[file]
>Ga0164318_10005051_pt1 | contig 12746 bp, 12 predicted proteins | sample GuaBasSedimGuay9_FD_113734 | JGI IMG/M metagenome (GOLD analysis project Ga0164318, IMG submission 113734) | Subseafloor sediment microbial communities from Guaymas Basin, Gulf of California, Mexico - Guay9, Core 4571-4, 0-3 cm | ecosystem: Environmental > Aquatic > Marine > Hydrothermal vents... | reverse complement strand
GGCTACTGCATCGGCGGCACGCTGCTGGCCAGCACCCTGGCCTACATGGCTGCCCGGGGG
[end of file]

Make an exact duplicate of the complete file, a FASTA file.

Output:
>Ga0164318_10005051_pt1 | contig 12746 bp, 12 predicted proteins | sample GuaBasSedimGuay9_FD_113734 | JGI IMG/M metagenome (GOLD analysis project Ga0164318, IMG submission 113734) | Subseafloor sediment microbial communities from Guaymas Basin, Gulf of California, Mexico - Guay9, Core 4571-4, 0-3 cm | ecosystem: Environmental > Aquatic > Marine > Hydrothermal vents... | reverse complement strand
GGCTACTGCATCGGCGGCACGCTGCTGGCCAGCACCCTGGCCTACATGGCTGCCCGGGGG